Jack Trice Stadium, Hilton Coliseum Receive Wireless Access Point Upgrades
Cyclone fans can look forward to easier entry into Jack Trice Stadium and Hilton Coliseum this fall through the joint efforts of Information Technology Services (ITS), Iowa State University Athletics, and Ticketmaster to upgrade the wireless access points used for event ticket scanning.
Each year, nearly 1 million visitors travel to Iowa State’s main athletic facilities, where scanning devices provided by Ticketmaster connect to software through the local network to check the validity of tickets. To alleviate connectivity issues ahead of this fall’s athletic events, Ticketmaster recently swapped out the older scanning devices at Jack Trice Stadium and Hilton Coliseum for newer ones. To support the upgrade, modifications to the wireless access points (APs) utilized by the scanners were also necessary, and ITS staff members spent the summer replacing the APs at both locations.
“The new state-of-the-art access points and scanners will be more reliable, and getting in to athletic events will be easier for fans,” said Assistant Athletics Director for Ticket Operations Justin Thompson. “Good infrastructure is critical to ensuring a positive gameday environment, and now we have a strong network designed to ensure the large number of people Iowa State events attract get through the gates efficiently.”
The new access point installations started in July and were completed in early August ahead of the much-anticipated Iowa State fall sports season. A wireless access point is a networking hardware device that allows wi-fi devices, like ticket scanners, to connect to a wired network. A total of 14 new access points were installed at Jack Trice Stadium this summer – two at the Jack Trice Club, four at the Sukup End Zone Club, and eight at the surrounding gates. Hilton Coliseum received eight upgraded access points at the building’s various entrances.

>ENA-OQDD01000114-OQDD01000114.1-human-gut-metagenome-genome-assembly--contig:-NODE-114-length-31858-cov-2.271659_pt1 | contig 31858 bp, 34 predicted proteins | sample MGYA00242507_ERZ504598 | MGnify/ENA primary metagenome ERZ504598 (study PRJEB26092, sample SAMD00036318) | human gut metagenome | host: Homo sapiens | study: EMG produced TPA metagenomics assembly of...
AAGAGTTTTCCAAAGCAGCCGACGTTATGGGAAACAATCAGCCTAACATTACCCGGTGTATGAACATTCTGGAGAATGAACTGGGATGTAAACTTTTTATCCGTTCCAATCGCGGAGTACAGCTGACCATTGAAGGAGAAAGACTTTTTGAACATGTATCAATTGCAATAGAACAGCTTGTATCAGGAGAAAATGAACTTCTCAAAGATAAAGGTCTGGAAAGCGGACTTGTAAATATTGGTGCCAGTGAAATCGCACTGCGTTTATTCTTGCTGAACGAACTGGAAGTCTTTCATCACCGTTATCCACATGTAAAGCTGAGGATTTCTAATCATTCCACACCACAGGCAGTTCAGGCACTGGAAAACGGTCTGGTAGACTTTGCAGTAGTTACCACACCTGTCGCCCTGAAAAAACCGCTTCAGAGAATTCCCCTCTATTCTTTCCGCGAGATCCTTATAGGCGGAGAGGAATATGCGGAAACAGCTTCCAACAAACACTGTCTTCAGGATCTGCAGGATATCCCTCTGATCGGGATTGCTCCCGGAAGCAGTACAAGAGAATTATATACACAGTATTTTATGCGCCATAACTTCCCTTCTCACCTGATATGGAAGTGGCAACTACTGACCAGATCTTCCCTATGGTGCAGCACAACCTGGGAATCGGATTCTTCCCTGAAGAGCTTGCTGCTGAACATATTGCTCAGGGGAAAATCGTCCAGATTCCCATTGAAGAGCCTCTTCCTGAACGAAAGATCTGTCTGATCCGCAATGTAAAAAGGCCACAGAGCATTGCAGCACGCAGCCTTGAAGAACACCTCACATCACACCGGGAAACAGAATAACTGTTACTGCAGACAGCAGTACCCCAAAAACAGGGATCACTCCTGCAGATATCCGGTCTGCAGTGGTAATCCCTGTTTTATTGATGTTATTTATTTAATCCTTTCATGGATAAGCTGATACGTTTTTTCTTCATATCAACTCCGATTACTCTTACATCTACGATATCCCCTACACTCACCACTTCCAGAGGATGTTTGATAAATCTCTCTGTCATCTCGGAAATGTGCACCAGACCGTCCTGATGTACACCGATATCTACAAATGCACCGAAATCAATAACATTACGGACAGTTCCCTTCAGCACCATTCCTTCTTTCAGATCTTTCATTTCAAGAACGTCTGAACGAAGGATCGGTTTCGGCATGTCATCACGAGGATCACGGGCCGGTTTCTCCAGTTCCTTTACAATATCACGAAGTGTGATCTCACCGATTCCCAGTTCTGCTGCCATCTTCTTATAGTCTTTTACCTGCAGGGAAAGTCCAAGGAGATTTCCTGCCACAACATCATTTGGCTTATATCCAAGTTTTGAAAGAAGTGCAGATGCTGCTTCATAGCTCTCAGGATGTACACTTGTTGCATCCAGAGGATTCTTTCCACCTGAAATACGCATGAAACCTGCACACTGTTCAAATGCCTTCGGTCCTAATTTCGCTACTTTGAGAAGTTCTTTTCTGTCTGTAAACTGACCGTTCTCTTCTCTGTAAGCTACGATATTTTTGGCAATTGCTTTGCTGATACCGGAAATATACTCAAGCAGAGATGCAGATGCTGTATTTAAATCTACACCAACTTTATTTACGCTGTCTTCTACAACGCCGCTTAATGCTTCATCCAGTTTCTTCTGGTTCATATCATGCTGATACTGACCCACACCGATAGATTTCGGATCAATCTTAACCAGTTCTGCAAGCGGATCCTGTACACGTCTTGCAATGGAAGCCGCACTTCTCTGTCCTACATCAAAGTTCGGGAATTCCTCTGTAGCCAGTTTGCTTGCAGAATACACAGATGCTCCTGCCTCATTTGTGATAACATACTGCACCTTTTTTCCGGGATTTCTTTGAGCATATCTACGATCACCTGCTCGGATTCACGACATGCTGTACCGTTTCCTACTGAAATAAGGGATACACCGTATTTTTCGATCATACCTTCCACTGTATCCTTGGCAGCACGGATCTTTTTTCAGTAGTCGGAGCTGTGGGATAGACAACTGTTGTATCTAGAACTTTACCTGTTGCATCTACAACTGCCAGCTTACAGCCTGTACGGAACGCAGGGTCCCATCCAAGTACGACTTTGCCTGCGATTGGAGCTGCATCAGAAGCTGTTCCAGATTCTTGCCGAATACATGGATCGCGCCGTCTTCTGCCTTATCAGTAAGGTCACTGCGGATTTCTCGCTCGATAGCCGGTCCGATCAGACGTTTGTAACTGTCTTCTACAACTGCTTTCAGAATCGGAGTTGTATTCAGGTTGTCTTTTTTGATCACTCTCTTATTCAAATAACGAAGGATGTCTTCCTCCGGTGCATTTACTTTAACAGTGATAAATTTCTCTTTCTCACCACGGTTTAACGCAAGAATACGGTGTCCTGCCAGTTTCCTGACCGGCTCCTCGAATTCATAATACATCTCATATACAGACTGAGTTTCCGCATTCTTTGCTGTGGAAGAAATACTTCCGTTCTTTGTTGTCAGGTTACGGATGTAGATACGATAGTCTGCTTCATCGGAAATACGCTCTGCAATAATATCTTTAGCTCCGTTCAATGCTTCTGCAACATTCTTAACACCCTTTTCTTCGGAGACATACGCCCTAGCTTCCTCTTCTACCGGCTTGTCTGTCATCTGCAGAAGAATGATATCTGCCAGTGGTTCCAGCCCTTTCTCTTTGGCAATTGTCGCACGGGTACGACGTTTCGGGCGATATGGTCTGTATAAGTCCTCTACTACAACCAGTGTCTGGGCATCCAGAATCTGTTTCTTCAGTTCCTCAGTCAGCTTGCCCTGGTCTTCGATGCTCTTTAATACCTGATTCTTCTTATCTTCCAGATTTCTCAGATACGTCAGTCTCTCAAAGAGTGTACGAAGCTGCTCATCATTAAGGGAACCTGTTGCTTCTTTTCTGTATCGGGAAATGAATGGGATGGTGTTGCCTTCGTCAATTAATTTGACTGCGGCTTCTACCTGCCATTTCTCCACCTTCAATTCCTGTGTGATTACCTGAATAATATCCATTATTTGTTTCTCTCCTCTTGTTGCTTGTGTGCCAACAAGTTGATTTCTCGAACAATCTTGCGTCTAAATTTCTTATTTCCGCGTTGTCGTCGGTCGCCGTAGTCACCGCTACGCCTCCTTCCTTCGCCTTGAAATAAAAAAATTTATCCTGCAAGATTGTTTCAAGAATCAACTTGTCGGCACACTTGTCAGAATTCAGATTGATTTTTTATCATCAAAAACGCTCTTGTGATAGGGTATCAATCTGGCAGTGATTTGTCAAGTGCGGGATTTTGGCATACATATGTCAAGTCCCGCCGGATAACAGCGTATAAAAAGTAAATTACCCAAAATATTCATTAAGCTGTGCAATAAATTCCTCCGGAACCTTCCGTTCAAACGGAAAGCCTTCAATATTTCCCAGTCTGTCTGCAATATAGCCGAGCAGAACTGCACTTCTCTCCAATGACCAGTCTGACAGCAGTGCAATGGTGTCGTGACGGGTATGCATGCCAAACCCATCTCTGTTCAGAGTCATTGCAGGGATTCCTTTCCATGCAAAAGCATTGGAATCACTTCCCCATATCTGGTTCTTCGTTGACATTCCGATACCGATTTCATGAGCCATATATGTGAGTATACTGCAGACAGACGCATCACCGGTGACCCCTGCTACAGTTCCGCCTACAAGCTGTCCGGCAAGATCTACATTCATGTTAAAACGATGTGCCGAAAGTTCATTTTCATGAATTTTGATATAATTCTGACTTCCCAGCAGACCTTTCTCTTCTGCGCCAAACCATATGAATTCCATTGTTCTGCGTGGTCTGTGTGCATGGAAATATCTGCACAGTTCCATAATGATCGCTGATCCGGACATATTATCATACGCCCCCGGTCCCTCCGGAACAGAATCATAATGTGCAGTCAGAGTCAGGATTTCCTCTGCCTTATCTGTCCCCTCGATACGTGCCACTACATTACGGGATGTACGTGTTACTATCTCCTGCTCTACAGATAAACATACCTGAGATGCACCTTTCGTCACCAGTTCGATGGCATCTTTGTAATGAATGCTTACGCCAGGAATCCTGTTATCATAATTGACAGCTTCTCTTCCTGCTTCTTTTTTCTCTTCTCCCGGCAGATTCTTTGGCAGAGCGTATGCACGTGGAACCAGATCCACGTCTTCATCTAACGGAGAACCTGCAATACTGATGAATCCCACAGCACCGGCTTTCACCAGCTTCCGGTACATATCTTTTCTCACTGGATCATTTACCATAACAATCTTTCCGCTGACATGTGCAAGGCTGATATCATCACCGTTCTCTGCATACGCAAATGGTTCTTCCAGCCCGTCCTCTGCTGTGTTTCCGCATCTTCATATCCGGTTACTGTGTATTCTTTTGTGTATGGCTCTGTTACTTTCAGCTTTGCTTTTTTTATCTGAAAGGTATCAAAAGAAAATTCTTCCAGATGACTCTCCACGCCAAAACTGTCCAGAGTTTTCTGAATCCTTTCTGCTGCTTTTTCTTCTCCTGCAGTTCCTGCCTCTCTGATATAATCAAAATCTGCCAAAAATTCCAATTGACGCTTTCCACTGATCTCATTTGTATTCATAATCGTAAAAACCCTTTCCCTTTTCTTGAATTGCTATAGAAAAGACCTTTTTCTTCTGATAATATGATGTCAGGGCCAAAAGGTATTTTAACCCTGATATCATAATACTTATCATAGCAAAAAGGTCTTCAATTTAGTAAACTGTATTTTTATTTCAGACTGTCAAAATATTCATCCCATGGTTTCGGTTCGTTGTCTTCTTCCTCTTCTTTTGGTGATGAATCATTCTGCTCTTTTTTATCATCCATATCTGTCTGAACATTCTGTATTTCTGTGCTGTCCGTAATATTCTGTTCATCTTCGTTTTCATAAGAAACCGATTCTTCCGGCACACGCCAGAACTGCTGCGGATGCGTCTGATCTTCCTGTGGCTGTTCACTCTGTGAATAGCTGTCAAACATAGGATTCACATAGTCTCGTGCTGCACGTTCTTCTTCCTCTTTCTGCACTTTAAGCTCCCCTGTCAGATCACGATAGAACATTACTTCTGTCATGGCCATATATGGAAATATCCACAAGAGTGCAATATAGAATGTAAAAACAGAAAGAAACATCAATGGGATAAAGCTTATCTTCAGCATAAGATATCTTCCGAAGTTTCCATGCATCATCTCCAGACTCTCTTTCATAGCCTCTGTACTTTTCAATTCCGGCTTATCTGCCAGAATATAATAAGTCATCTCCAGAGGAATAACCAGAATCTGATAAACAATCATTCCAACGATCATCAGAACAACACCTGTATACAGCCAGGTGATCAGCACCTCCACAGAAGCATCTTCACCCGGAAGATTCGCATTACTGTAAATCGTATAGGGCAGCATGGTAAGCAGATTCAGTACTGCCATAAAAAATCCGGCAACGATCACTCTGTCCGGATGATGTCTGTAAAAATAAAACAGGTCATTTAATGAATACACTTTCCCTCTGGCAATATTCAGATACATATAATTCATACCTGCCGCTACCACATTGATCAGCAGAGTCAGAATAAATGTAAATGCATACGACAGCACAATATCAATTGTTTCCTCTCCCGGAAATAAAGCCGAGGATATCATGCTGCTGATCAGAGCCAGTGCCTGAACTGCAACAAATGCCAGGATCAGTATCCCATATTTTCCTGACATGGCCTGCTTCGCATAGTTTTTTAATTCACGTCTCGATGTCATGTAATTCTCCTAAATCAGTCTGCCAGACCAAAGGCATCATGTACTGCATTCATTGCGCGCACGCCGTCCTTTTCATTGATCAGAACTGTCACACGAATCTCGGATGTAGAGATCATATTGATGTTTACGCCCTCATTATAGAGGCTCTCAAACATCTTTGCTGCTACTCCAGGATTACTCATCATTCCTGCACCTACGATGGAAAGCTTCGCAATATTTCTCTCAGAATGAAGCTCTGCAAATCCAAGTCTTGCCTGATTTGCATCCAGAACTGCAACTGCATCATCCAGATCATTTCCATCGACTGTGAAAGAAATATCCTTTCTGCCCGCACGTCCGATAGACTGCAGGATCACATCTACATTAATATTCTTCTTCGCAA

The compulsory upgrade will also resolve location-based connectivity issues and network overcrowding.
“Jack Trice Stadium has had connectivity issues in the past due to the existing access points being too far away from where the ticket scanners are used,” said ITS Network Engineer Mike Vinson. “The new access points are closer and will provide the new scanners with more consistent access to the network.”
The new scanners utilize the 5 gigahertz (GHz) frequency band — a range of radio wave frequencies used to transmit data in the wireless spectrum — instead of the 2.4 GHz band previously used. Using the 5 GHz band prevents network oversaturation and allows the ticket scanners to better communicate data on a channel that is clear. Ultimately, the upgrade will mitigate congestion in lines and provide event-goers with seamless access to the facilities on game day.
ITS designed all of the access point installations with permanence in mind, and several of the ones housed outside of Jack Trice Stadium are able to withstand precipitation, exposure to the sun, seasonal temperature changes, and humidity. While Hilton’s access points are also permanent installations, they did not require weatherproofing.
“This project provided a unique challenge," said ITS Cable Plant Engineer Al Miller. "While the access points at Jack Trice Stadium need to be protected from the elements, they also need to be inconspicuous and out of the way so people don’t try to tamper with them. The access points we installed are designed to be weather-resistant, but the more we can to do to help protect them, the better. Some were even installed behind the Sukup End Zone Club’s letters.”
Following the conclusion of the project, ITS and Ticketmaster have tested the new access points and internet access at Jack Trice Stadium, and the walk-through passed inspection.
Fans will have the chance to experience the upgraded ticket scanning system during Iowa State’s first home football game against the University of Northern Iowa on Aug. 31, and at the first home volleyball game against the University of South Dakota on Sept. 3.